questioned." Under § 455(a), the test is "whether a reasonable
person, with knowledge of all the facts, would conclude that the
judge's impartiality might reasonably be questioned." In re
Kensington Int'l Ltd., 368 F.3d 289, 201 (3d Cir. 2004). The critical factor in assessing a judge's partiality is the
inability to render a fair judgment. Liteky v. U.S.,
510 U.S. 540, 551 (1994). Section 455(b)(1) is similar to section 144 in
that it requires a judge's recusal if he or she has a personal
bias or prejudice towards a party, and such bias is based on
extrajudicial sources. United States v. Bertoli, 40 F.3d 1384,
1412 (3d Cir. 1994). Aside from pointing to this judge's
professional background, Plaintiff puts forth no argument
suggesting that the Court is incapable of fair judgment or has
acted with any type of bias. After a fair reading of the
complaint, the Court dismissed it without prejudice as
unintelligible. Plaintiff cannot seek the Court's recusal based
on his displeasure with the Court's disposition of his complaint.
Plaintiff is an attorney and is surely capable of re-filing a
complaint in compliance with Rule 8. Accordingly, Plaintiff's
motion to recuse is denied.
Plaintiff also seeks reassignment to another judge,
specifically either the Honorable Joseph A. Greenaway or "a
judicial officer entirely absent association with the State of
New Jersey judiciary in any capacity." (Certification in Support
of Plaintiff's Motion for Reassignment, ¶ 1). Plaintiff makes no
argument as to why he is entitled to reassignment, although the
Court presumes that he has other matters before Judge Greenaway.
In his one-page brief, Plaintiff simply recites portions of Local
Civil Rule 40.1. Citing to the rule only diminishes his position,
however, as it explicitly states that objections to the case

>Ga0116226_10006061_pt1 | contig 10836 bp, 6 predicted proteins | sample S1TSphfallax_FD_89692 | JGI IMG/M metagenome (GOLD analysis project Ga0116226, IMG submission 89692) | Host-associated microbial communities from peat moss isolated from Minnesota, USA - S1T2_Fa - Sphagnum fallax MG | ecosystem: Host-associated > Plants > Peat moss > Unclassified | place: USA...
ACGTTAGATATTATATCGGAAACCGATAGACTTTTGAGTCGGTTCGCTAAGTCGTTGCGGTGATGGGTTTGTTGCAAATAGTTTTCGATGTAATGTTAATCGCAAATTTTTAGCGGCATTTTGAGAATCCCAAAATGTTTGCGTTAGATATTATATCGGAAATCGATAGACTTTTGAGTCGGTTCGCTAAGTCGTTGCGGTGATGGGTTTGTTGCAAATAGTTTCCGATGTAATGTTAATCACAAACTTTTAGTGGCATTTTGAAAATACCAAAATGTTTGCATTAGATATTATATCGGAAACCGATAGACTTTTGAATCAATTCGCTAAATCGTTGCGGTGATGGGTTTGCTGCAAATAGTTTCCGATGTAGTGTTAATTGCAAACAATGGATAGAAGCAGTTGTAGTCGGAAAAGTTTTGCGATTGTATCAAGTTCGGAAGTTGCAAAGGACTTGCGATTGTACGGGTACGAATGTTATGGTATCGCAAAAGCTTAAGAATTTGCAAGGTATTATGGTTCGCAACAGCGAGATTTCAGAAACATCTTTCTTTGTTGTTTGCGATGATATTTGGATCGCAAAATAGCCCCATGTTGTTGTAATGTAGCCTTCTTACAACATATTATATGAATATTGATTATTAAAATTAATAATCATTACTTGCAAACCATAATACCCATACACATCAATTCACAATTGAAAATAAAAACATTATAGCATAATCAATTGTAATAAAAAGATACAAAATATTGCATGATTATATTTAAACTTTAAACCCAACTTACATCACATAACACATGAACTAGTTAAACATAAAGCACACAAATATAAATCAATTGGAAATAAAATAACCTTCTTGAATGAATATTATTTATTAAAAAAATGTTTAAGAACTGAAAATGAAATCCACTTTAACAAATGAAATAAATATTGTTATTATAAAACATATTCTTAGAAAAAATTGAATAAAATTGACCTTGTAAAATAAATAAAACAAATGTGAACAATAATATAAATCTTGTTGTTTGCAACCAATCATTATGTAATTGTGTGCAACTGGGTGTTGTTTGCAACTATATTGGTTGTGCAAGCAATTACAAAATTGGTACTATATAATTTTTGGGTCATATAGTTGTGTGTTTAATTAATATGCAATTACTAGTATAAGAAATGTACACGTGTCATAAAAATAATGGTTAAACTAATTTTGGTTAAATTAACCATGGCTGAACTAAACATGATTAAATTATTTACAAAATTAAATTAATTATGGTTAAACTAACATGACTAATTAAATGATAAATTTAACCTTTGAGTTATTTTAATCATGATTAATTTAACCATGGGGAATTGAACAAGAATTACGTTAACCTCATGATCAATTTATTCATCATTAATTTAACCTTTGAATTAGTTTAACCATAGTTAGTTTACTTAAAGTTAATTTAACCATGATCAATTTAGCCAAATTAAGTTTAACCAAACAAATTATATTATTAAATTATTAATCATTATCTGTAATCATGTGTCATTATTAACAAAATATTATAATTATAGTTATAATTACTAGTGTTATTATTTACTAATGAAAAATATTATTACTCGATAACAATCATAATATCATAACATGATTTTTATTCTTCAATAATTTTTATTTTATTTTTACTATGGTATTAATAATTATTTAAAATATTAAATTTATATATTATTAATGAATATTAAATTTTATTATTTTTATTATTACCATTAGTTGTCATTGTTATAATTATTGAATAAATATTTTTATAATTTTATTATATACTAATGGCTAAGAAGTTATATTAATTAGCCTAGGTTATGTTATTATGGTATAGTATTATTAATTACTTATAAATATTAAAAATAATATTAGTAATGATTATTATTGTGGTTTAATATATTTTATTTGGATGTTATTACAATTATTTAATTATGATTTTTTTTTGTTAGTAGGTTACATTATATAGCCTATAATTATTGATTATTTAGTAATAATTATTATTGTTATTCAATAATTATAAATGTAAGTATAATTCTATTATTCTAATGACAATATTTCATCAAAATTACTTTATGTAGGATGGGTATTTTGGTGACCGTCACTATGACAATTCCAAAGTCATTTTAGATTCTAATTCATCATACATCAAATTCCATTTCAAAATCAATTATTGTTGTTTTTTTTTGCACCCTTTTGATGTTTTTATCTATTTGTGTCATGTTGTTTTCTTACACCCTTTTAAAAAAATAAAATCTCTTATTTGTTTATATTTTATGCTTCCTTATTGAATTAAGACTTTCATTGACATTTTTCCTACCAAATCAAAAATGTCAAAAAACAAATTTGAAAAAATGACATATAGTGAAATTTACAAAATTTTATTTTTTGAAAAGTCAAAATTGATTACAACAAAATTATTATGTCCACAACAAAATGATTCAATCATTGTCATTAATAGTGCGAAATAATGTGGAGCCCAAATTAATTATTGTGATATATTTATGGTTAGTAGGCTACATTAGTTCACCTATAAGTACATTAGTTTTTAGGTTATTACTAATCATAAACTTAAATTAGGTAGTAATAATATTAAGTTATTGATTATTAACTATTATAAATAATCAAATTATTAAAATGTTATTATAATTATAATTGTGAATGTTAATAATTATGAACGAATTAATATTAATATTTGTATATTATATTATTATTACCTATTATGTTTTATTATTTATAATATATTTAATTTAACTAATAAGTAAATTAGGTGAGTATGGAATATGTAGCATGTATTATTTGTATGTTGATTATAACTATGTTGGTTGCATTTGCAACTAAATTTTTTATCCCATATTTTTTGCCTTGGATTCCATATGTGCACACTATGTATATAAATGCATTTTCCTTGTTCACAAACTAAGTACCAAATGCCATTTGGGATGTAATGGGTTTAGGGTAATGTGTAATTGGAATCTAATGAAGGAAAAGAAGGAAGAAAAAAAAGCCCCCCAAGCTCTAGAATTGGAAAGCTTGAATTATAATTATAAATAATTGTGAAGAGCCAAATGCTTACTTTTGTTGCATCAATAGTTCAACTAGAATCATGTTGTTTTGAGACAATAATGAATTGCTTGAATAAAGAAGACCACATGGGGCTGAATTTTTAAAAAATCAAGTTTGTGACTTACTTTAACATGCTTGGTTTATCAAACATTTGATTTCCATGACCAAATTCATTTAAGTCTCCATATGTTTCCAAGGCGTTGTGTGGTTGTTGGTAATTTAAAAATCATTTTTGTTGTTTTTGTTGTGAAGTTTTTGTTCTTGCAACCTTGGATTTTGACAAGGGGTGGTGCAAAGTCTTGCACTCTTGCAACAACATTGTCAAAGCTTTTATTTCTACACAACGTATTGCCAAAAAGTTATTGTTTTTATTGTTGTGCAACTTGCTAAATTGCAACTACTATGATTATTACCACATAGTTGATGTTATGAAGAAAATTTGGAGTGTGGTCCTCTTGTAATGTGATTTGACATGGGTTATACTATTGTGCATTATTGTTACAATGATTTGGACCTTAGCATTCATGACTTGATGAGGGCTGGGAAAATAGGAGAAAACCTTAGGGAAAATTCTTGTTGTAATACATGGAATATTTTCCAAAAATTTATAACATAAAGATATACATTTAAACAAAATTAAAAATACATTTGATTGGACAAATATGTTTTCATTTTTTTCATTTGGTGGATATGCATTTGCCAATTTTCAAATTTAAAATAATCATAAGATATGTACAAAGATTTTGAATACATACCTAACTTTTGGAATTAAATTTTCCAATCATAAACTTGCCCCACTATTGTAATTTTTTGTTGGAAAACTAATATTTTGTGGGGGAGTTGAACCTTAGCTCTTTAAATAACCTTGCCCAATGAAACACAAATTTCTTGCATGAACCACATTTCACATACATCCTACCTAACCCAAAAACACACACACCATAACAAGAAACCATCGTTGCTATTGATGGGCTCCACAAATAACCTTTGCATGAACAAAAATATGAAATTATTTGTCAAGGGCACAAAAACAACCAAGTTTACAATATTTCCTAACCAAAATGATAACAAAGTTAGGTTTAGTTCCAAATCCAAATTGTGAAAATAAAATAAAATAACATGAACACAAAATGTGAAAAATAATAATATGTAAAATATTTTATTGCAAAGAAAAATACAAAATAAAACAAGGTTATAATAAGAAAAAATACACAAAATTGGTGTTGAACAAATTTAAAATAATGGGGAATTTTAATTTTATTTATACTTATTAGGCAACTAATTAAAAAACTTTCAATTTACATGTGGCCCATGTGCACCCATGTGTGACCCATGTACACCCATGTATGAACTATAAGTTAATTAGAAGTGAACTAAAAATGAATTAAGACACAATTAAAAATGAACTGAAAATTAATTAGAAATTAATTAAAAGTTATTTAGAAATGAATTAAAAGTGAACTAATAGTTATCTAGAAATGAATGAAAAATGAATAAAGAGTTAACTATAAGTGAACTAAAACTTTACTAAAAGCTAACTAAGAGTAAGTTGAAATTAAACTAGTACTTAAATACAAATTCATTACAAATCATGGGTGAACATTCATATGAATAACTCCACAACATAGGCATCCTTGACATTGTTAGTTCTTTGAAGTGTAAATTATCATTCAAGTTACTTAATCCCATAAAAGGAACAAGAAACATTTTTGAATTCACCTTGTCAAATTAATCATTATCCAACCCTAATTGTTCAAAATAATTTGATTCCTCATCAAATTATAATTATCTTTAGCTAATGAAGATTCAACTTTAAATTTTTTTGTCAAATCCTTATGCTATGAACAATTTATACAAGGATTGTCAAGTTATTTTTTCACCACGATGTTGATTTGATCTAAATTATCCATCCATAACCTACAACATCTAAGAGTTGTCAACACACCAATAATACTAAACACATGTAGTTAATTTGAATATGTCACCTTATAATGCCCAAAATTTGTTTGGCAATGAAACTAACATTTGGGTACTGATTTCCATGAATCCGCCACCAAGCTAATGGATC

assignment must be made to the Chief Judge, the only judge with
authority to reassign a case. The question of reassignment,
therefore, is not properly before this Court.
Next, Plaintiff requests reargument under Local Civil Rule
7.1(g). Reargument is appropriate if Plaintiff can make a
"showing that dispositive factual matters or controlling
decisions of law were overlooked by the court in reaching its
prior decision." United States v. Compaction Sys. Corp., 88 F. Supp. 2d 339, 345 (D.N.J. 1999).
Plaintiff alleges that the complaint was necessarily long because
of the lengthy factual background and the need for specificity in
conspiracy cases. However, Rule 9 of the Federal Rules of Civil
Procedure only requires that allegations of fraud be pled with
particularity, not civil conspiracy. Moreover, Rule 8(e) states
that "each averment of a pleading shall be simple, concise, and
direct." In the Court's view, Plaintiff's complaint fails to
comply with Rules 8(a) and 8(e), and the request for reargument
Finally, Plaintiff moves for relief under 28 U.S.C. § 1292(b),
which involves permission to appeal an interlocutory order. This
Court's prior Order dismissed the complaint, and is therefore a
final order subject to appeal. Accordingly, there is nothing to
consider under the statute.
Based on the foregoing, Plaintiff's requests for relief are
DENIED. An appropriate Order follows.